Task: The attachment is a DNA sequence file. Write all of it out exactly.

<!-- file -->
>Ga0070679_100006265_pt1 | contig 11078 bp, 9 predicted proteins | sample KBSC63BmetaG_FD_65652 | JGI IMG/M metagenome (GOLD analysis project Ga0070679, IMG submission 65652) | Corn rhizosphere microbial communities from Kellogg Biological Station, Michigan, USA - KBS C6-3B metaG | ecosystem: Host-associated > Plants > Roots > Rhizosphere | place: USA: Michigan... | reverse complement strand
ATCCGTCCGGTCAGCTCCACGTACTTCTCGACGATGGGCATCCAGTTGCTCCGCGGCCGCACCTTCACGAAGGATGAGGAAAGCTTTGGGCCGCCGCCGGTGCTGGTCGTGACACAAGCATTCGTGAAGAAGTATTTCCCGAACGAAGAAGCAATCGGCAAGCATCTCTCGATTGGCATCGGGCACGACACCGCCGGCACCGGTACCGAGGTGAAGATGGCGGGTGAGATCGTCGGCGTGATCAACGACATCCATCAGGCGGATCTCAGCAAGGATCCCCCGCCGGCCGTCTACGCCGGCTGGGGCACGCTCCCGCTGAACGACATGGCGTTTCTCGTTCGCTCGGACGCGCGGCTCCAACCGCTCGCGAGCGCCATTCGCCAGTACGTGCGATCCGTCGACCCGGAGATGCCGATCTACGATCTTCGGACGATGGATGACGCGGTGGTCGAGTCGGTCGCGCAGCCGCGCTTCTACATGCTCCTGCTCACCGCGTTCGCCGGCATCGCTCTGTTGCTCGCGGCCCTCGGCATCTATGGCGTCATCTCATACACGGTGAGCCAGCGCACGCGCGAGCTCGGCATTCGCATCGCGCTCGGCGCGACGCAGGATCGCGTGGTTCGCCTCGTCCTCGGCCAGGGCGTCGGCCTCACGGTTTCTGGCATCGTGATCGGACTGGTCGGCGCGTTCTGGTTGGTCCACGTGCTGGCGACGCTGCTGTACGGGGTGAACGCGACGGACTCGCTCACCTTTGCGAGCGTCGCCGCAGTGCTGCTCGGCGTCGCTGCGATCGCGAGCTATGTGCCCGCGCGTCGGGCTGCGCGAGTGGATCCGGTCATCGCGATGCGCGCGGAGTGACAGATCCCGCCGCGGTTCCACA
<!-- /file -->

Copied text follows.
>Ga0070679_100006265_pt1 | contig 11078 bp, 9 predicted proteins | sample KBSC63BmetaG_FD_65652 | JGI IMG/M metagenome (GOLD analysis project Ga0070679, IMG submission 65652) | Corn rhizosphere microbial communities from Kellogg Biological Station, Michigan, USA - KBS C6-3B metaG | ecosystem: Host-associated > Plants > Roots > Rhizosphere | place: USA: Michigan... | reverse complement strand
ATCCGTCCGGTCAGCTCCACGTACTTCTCGACGATGGGCATCCAGTTGCTCCGCGGCCGCACCTTCACGAAGGATGAGGAAAGCTTTGGGCCGCCGCCGGTGCTGGTCGTGACACAAGCATTCGTGAAGAAGTATTTCCCGAACGAAGAAGCAATCGGCAAGCATCTCTCGATTGGCATCGGGCACGACACCGCCGGCACCGGTACCGAGGTGAAGATGGCGGGTGAGATCGTCGGCGTGATCAACGACATCCATCAGGCGGATCTCAGCAAGGATCCCCCGCCGGCCGTCTACGCCGGCTGGGGCACGCTCCCGCTGAACGACATGGCGTTTCTCGTTCGCTCGGACGCGCGGCTCCAACCGCTCGCGAGCGCCATTCGCCAGTACGTGCGATCCGTCGACCCGGAGATGCCGATCTACGATCTTCGGACGATGGATGACGCGGTGGTCGAGTCGGTCGCGCAGCCGCGCTTCTACATGCTCCTGCTCACCGCGTTCGCCGGCATCGCTCTGTTGCTCGCGGCCCTCGGCATCTATGGCGTCATCTCATACACGGTGAGCCAGCGCACGCGCGAGCTCGGCATTCGCATCGCGCTCGGCGCGACGCAGGATCGCGTGGTTCGCCTCGTCCTCGGCCAGGGCGTCGGCCTCACGGTTTCTGGCATCGTGATCGGACTGGTCGGCGCGTTCTGGTTGGTCCACGTGCTGGCGACGCTGCTGTACGGGGTGAACGCGACGGACTCGCTCACCTTTGCGAGCGTCGCCGCAGTGCTGCTCGGCGTCGCTGCGATCGCGAGCTATGTGCCCGCGCGTCGGGCTGCGCGAGTGGATCCGGTCATCGCGATGCGCGCGGAGTGACAGATCCCGCCGCGGTTCCACA